Monday, April 2, 2012

Bio-Art: Hooved Shoes et al.

A little personal entry, this time: Ever since last semester, I have been interested in making wearable shoes out of real cow hooves. I still need to get some heels, some red fur, and a good way to cut solid, thick keratin, but the hooves I spray-painted gold are at my current apartment. Yes, I will make them into shoes that hopefully look fabulous; my last attempt at this was a spectacular failure. The only reason I ever go shoe shopping of my own volition is to make crazy art.

That said, I'm not the one who did shoes using real animal hooves first. The unofficial queen of hoof shoes is German taxidermist Iris Schieferstein. She loves mixing taxidermy and this:


Schieferstein's first pair of hoof shoes were made of horse hooves. Although not as impressive as her pair of cow shoes, these are still pretty neat.  They cost around 5,500 USD, though, and can only be worn for a couple of hours.


The "Vegas Showgirl" hoof shoes use cow hooves, fur, and toy pistols. They look snazzy, but I doubt they're actually wearable.  Apparently the horse ones are, however, so I would totally give these a shot. Someone with 12 years of creative taxidermy experience has to know how long they last, too.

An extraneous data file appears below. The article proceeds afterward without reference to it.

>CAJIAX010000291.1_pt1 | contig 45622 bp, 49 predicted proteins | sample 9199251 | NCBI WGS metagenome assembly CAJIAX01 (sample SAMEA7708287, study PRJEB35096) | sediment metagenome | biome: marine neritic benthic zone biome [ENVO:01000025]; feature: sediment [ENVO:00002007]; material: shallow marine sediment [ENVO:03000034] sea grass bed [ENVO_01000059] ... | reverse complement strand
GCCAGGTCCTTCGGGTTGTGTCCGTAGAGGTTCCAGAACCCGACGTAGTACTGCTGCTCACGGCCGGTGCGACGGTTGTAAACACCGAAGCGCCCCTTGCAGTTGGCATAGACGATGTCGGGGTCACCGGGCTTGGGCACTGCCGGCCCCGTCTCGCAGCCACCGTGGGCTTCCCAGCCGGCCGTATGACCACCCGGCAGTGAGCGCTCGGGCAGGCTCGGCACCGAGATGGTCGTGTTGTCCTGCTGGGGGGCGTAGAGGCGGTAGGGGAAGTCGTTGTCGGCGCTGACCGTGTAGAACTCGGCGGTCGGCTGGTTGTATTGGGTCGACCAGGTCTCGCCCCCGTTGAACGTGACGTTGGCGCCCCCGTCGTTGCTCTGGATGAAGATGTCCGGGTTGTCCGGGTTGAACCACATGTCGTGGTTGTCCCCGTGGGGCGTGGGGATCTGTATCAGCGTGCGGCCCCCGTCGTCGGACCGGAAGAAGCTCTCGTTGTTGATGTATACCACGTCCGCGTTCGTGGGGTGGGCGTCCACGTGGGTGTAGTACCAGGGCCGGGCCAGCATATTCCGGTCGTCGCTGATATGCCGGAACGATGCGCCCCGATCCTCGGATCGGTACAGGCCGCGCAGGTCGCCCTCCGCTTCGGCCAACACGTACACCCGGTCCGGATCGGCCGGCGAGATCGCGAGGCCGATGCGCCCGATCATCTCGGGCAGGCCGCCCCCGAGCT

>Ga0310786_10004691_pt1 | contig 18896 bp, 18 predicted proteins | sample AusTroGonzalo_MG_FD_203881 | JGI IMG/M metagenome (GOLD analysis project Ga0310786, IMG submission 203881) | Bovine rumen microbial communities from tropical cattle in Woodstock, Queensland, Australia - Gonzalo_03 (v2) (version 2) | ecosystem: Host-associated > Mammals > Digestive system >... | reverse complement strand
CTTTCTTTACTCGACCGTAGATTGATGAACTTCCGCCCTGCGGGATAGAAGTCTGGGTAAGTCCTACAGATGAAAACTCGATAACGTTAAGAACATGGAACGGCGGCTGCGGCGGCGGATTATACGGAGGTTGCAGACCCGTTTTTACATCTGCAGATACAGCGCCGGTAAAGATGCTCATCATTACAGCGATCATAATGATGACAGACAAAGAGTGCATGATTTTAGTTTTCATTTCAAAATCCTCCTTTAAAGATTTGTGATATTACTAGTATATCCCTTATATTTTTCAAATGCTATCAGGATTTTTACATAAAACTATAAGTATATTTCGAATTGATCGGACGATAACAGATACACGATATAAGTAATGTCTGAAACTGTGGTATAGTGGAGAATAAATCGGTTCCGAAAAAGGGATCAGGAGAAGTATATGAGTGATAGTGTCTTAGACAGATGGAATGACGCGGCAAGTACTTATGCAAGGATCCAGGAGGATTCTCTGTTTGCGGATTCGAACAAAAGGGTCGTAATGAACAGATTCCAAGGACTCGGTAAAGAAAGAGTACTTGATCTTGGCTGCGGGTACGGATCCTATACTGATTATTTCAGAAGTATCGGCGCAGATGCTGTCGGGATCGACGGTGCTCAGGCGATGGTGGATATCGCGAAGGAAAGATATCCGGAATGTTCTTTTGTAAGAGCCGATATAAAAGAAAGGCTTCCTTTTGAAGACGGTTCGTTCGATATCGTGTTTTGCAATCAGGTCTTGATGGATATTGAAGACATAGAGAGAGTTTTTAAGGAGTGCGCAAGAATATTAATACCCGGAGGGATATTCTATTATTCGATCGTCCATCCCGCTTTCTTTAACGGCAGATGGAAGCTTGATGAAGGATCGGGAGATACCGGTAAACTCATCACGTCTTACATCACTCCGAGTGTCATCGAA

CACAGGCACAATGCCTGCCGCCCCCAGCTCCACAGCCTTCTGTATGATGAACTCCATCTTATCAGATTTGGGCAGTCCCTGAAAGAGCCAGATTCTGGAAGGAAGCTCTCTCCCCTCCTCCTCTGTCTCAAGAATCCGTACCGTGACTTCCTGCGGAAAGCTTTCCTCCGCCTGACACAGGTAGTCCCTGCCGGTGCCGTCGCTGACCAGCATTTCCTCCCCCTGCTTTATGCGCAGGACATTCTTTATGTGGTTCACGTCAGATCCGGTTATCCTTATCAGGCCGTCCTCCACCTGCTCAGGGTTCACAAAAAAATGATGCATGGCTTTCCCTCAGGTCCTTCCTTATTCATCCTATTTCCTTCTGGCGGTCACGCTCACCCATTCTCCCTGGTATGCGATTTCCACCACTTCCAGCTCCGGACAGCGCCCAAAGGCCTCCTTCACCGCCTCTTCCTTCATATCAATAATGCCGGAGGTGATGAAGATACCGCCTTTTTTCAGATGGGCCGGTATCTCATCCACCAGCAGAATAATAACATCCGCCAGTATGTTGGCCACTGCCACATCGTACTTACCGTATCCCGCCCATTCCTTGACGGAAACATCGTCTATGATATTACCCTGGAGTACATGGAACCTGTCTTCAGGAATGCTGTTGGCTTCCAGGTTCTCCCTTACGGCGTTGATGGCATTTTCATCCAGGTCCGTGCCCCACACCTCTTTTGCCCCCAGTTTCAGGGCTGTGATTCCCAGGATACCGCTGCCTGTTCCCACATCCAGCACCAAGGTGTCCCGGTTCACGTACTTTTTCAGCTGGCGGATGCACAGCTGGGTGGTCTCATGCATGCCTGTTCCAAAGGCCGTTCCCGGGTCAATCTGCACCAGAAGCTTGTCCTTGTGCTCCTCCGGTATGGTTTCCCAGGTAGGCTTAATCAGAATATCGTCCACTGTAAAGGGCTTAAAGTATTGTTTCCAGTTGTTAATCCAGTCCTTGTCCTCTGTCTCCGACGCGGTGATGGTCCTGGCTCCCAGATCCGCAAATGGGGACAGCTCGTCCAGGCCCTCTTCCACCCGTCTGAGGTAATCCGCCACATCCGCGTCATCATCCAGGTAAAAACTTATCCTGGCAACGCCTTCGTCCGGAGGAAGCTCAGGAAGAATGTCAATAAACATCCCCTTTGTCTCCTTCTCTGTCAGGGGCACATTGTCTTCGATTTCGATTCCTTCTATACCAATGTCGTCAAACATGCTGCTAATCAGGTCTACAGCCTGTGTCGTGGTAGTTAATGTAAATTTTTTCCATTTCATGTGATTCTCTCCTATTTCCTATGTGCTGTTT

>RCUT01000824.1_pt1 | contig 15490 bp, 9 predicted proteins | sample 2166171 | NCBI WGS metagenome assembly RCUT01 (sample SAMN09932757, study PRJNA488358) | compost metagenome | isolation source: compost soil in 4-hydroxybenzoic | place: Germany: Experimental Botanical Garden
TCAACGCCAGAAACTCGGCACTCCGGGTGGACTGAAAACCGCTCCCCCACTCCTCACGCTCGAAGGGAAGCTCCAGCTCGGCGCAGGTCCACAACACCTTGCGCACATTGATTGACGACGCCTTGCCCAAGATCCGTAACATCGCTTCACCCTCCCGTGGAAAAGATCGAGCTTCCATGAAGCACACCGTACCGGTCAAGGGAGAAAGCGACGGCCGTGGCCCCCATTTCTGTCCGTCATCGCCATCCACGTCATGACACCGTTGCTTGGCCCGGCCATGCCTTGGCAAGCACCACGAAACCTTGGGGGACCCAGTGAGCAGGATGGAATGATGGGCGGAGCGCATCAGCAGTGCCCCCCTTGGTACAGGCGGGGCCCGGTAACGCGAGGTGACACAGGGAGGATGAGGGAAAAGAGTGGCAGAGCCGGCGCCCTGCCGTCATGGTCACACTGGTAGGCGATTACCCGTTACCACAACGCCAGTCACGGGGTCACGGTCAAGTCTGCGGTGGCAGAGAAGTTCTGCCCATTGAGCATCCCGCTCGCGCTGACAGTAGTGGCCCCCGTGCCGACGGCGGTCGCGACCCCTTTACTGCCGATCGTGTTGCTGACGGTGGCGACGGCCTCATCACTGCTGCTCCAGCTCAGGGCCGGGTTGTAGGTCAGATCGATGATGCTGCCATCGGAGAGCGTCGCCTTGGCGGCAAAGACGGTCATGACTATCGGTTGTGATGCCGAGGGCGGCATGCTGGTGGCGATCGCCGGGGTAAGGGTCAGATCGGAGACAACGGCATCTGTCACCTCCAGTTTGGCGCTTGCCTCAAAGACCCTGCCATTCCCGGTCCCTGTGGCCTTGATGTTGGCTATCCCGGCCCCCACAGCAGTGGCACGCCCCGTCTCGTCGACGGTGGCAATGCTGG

If hooves are not your thing, how about doves?


Schieferstein has also done full-body snake mounts on shoes. Just sayin'.

He come to town (credit).

The idea of hoof-like shoes has since caught on in the fashion world. There have been shoes that I can only describe as "camel toe" showing up. Designers like Alexander McQueen made 'hoof shoes' that really look more like platforms with a narrow toe than actual hooves. One German company, Kronier, at least has the ankle length required for hooves about right. When designers start using actual animal parts in their works, then I might listen. Until then, I am avoiding all heels not made with real hooves.

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